Syria: Presidential Campaign Starts as Civil War Rages

Campaigning begins for Syria's June 3 presidential election, in which Assad will face two opponents.

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Arutz Sheva Staff,

Bashar Al-Assad
Bashar Al-Assad

Campaigning began Sunday for Syria's June 3 presidential election, AFP reports.

In Damascus, campaign posters lauding President Bashar Al-Assad hung on shopping streets and in public gardens, in the run-up to the country's first multi-candidate presidential vote.

The election is being staged despite a raging civil war, with dozens of people dying across the country every day.

Voting will only be held in territory under government control, excluding large areas held by rebels, and refugees who fled through unofficial crossings are barred from voting.

Assad, who is competing for his third seven-year term, came to office in 2000, after the death of his father and predecessor Hafez Al-Assad, who had been in power since 1970.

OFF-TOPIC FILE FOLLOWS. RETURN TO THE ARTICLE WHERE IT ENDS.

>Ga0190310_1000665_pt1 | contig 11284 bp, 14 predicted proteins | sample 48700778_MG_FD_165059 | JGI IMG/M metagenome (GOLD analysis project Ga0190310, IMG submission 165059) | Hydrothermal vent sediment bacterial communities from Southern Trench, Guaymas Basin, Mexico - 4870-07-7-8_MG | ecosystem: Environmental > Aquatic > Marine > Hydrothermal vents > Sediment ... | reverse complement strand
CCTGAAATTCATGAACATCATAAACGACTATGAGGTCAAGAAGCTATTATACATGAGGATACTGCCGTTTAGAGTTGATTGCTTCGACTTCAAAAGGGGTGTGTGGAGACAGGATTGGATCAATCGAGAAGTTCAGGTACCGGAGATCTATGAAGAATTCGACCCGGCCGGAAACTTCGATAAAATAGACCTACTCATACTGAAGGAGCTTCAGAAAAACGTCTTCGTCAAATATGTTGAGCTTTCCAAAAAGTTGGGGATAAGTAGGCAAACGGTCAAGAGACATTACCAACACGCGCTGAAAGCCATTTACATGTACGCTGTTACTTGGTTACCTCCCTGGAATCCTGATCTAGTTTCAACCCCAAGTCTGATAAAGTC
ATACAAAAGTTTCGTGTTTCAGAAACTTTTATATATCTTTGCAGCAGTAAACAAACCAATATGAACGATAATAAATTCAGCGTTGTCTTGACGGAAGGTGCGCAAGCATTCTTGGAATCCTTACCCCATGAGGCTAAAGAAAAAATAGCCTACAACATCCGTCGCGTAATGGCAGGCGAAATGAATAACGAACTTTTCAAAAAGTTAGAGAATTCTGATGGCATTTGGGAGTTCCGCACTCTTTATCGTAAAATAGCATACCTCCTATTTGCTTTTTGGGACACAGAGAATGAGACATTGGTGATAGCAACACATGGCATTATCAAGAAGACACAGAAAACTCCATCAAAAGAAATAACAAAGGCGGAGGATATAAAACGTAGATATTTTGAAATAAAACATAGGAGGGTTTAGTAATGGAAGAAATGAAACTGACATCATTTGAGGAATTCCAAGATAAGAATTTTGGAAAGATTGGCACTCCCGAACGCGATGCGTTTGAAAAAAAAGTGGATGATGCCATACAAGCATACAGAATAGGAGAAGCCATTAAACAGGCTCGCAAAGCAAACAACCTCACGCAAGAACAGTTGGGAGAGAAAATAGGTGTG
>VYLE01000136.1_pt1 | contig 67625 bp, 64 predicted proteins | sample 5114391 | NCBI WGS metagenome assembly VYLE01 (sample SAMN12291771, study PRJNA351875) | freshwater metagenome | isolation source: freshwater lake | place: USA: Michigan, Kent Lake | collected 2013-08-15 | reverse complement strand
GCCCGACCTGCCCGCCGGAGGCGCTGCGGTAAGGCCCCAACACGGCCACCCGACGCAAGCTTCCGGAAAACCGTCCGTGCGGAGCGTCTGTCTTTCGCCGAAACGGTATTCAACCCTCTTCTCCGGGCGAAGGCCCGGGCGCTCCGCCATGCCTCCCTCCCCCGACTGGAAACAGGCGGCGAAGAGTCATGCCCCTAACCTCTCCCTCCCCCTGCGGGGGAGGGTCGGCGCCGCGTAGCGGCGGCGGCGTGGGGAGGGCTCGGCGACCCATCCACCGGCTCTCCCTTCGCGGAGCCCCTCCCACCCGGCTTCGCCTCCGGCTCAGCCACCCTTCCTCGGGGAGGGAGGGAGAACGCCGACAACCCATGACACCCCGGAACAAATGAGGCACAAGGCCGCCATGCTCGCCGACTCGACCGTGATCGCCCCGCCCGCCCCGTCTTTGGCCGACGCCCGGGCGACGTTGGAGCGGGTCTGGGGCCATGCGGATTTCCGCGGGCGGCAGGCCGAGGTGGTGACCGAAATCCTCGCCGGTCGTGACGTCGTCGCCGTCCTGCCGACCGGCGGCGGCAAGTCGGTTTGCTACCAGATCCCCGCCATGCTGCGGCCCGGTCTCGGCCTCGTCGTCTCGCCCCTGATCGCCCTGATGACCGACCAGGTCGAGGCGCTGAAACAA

Assad will face Hassan bin Abdullah al-Nouri, a 54-year-old lawmaker from Damascus, and 43-year-old Maher Abdul-Hafiz Hajjar, a lawmaker from the northern city of Aleppo.

Opposition activists and Western countries have condemned the elections as a sham as voting is expected to be held only in government-controlled territory.

Assad has dismissed the claims, saying, “The Syrian presidency... maintains an equal distance from all candidates in order that Syrians can choose their... president freely and transparently.”

The embattled Syrian president announced the elections in April, just days after stating that he believed his regime forces were gaining ground in the three-year war. 

AFP noted that in the capital, a few posters for Nuri's campaign could be seen Sunday, calling for a "battle against corruption" as well as a "free economy" and the "return of the middle class."

Assad's campaign posters, however, dominate the landscape, with dozens showing the Syrian flag overlaid with the word "together" and his signature.

Assad's campaign has also began online, under the slogan "Together," with Facebook, Twitter, YouTube and Instagram accounts all set up to promote his run, the news agency reported, adding that the Facebook account had garnered 65,000 likes by Sunday morning, and the Twitter account nearly 1,000 followers.